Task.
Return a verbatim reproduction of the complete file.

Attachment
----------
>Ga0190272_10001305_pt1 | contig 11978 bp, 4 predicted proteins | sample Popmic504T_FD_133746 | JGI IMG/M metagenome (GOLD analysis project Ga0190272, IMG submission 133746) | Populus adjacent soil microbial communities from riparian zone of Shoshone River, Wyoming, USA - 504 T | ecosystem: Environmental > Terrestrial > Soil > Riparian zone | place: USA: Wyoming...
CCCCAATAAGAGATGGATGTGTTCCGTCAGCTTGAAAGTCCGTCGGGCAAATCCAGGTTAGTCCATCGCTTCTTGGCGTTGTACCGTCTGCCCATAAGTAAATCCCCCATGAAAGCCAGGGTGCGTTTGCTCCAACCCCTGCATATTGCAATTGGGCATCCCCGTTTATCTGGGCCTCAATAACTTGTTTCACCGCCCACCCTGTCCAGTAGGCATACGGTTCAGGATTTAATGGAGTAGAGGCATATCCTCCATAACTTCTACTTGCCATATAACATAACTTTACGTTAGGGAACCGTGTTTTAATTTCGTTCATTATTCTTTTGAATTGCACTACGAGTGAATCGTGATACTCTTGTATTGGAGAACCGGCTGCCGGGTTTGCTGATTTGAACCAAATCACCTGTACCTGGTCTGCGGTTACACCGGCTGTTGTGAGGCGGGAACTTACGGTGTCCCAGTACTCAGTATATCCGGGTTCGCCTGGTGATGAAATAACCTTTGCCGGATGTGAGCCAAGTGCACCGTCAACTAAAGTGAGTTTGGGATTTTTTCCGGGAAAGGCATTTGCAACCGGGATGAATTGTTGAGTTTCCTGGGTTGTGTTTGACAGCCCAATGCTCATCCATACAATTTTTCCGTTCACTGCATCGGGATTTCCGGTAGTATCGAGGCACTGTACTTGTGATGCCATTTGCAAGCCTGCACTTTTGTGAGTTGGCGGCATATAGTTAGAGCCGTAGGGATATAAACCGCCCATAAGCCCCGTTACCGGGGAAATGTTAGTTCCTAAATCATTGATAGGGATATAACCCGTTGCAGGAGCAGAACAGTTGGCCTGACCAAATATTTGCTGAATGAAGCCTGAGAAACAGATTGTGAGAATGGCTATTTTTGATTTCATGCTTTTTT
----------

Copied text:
>Ga0190272_10001305_pt1 | contig 11978 bp, 4 predicted proteins | sample Popmic504T_FD_133746 | JGI IMG/M metagenome (GOLD analysis project Ga0190272, IMG submission 133746) | Populus adjacent soil microbial communities from riparian zone of Shoshone River, Wyoming, USA - 504 T | ecosystem: Environmental > Terrestrial > Soil > Riparian zone | place: USA: Wyoming...
CCCCAATAAGAGATGGATGTGTTCCGTCAGCTTGAAAGTCCGTCGGGCAAATCCAGGTTAGTCCATCGCTTCTTGGCGTTGTACCGTCTGCCCATAAGTAAATCCCCCATGAAAGCCAGGGTGCGTTTGCTCCAACCCCTGCATATTGCAATTGGGCATCCCCGTTTATCTGGGCCTCAATAACTTGTTTCACCGCCCACCCTGTCCAGTAGGCATACGGTTCAGGATTTAATGGAGTAGAGGCATATCCTCCATAACTTCTACTTGCCATATAACATAACTTTACGTTAGGGAACCGTGTTTTAATTTCGTTCATTATTCTTTTGAATTGCACTACGAGTGAATCGTGATACTCTTGTATTGGAGAACCGGCTGCCGGGTTTGCTGATTTGAACCAAATCACCTGTACCTGGTCTGCGGTTACACCGGCTGTTGTGAGGCGGGAACTTACGGTGTCCCAGTACTCAGTATATCCGGGTTCGCCTGGTGATGAAATAACCTTTGCCGGATGTGAGCCAAGTGCACCGTCAACTAAAGTGAGTTTGGGATTTTTTCCGGGAAAGGCATTTGCAACCGGGATGAATTGTTGAGTTTCCTGGGTTGTGTTTGACAGCCCAATGCTCATCCATACAATTTTTCCGTTCACTGCATCGGGATTTCCGGTAGTATCGAGGCACTGTACTTGTGATGCCATTTGCAAGCCTGCACTTTTGTGAGTTGGCGGCATATAGTTAGAGCCGTAGGGATATAAACCGCCCATAAGCCCCGTTACCGGGGAAATGTTAGTTCCTAAATCATTGATAGGGATATAACCCGTTGCAGGAGCAGAACAGTTGGCCTGACCAAATATTTGCTGAATGAAGCCTGAGAAACAGATTGTGAGAATGGCTATTTTTGATTTCATGCTTTTTT